There’s going to be a generation of kids to come who are going to hear the word ‘eco’ and never think it means “ecosystem” or “ecology” or even “economics”. The first thing they’re going to think is “eco-friendly”, and it’ll completely be our fault.
Know how we spend half our energy hating on the movie adaptation of a book just because it absolutely cannot be good?
It seems half the excitement of watching a movie adaptation is having read the book and being the fact geek at the table going, “and if this were ANY like the book, then character X would have said BLAH! And what an iconic line indeed. It’s a bloody shame to have cut that out.
The movie’s no good!”
Sure, sure, say what you like, you love doing that too. And you live for when someone adds to your practically screaming chorus, especially when in unison.
But apart from movie adaptations being a twisted horror story’s version of regrouping and unity, I’ve just realised I might have a real reason to be thankful for shit movie adaptations.
For one, they make for brilliant author disses. Author Max Brooks has said about the movie adaptation of his acclaimed book World War Z, that the only thing the book and the movie had in common was the title. It was also pretty much a sheer delight to read a snippet of Rick Riordan’s letter to the makers of the Percy Jackson movie adaptation outlining his very discernable concern about how they were taking his book and killing it, turning it into an absolute nightmare. (I haven’t been able to find that letter anywhere ever since. Would any know?)
That’s pretty much the author sitting on your couch with you during your movie dissathon, stuffing their face with popcorn and slamming their fist down on the table with you and shouting up louder, except this time, your couch has the added edge of smug self righteousness, and you feel reprived. Oh brilliant author, save me from these madmen who ruined my favourite book!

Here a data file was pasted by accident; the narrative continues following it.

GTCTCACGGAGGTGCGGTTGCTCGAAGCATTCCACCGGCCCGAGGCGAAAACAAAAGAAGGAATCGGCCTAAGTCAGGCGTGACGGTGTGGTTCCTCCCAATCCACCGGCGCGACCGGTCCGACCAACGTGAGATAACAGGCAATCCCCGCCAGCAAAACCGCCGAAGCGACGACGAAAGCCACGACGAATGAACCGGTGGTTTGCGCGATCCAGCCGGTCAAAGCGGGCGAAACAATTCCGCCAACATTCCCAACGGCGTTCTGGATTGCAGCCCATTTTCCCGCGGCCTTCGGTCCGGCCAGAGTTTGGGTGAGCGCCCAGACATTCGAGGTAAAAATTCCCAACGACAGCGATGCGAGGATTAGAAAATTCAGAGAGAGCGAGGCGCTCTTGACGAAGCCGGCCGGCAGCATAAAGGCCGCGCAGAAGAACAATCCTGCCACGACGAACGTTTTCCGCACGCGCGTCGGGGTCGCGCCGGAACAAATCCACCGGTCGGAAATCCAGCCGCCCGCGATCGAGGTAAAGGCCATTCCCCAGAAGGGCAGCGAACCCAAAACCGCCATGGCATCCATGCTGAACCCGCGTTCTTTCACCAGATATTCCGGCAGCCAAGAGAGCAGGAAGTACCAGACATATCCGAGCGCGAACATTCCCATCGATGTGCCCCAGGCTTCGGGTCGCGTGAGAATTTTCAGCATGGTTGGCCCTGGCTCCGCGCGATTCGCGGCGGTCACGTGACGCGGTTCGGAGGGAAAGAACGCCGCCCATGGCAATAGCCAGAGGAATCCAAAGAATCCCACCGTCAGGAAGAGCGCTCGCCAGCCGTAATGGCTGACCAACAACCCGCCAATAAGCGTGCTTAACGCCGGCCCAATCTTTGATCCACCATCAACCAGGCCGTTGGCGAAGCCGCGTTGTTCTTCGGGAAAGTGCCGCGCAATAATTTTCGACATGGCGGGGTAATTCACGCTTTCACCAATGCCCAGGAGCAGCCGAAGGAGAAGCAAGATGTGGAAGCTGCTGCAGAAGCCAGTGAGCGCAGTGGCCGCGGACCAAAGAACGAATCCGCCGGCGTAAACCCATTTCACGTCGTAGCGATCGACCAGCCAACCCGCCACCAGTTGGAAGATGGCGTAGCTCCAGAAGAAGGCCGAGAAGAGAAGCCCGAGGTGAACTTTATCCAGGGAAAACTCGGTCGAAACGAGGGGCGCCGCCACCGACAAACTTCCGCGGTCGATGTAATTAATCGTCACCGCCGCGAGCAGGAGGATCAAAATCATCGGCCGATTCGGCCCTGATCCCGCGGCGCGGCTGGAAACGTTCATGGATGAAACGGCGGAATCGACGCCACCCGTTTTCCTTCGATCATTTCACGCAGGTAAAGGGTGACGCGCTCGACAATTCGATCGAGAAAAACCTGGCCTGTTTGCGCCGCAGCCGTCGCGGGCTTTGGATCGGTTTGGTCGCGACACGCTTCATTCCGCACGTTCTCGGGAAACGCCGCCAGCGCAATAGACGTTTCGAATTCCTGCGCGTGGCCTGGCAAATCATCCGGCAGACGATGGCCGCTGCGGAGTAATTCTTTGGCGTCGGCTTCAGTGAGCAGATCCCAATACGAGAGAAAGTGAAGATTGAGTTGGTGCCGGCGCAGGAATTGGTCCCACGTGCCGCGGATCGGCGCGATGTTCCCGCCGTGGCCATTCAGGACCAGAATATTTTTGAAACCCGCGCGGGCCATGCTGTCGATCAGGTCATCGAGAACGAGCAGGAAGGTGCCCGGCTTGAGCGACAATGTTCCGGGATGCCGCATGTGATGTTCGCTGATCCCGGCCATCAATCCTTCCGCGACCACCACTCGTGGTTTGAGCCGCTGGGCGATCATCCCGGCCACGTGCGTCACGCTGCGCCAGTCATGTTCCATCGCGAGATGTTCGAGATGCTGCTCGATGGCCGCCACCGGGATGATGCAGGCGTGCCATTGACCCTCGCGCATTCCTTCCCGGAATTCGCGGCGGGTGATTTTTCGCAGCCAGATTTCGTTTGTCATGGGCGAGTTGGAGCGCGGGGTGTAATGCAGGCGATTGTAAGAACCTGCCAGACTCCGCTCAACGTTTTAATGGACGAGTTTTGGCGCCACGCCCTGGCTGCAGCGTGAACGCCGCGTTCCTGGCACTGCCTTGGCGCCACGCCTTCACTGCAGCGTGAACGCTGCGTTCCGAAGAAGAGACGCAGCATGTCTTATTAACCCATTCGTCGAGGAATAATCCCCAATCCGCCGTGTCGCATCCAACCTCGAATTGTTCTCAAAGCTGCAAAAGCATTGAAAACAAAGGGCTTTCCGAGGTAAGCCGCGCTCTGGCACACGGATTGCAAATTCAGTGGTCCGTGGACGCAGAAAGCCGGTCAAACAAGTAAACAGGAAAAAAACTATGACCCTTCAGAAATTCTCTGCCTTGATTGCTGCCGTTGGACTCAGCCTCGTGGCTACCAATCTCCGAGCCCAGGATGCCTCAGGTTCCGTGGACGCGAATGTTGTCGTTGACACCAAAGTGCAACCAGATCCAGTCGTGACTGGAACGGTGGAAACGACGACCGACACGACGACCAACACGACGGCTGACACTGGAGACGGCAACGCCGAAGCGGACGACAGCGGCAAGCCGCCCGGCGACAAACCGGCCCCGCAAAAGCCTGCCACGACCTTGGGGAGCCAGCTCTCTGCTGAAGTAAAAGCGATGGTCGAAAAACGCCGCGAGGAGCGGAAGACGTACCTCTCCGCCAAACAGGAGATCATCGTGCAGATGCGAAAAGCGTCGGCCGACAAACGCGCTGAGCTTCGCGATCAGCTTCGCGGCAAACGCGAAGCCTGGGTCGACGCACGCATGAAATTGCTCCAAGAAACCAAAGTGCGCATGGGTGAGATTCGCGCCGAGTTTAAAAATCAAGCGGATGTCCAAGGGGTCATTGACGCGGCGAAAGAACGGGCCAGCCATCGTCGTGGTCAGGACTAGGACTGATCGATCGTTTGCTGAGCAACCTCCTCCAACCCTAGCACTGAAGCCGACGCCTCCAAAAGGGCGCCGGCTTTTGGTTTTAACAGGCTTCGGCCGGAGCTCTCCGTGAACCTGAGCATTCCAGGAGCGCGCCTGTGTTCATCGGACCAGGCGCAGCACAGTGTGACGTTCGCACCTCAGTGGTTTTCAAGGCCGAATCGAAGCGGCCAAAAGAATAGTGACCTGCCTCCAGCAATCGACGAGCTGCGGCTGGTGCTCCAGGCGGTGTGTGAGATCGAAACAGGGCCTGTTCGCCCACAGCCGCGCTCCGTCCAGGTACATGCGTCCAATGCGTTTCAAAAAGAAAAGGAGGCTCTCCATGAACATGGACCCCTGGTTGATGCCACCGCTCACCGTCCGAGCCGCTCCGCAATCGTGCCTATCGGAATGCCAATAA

“Ruined my favourite book, hell right! I wrote that stuff!”
But movies do have a much wider reach than books do. You won’t see a repetitive blockbuster-scale commercial on air every five minutes with JK Rowling popping up and shoving her latest book in your face.
So one cool thing about shit movie adaptations are that they seem cool enough without the book to introduce you to a good idea and lead you to a better book, and because the director gets high enough on their own story to completely change the ending, they end up doing me a service: I still have a really good, suspense filled book to read!
The only real spoiler? The book isn’t going to end that stupidly. (For reference, go read Fight Club. Then come back and talk to me.)
I was reading an article on how the population equilibrium on the planet will be maintained- a cycle of events that supposedly take place, that ensure a balance in human numbers on the planet.
Very roughly, they cycled as follows:
At first, there was a medium-ish population, and a small, hand sowed-and-reaped produce just enough to feed it.
If the population increased, the food supply was the limiting or checking factor, maintaining our population size.
Then came the mechanisation.
All of a sudden, with industrialisation, machines were reaping more crops than ever.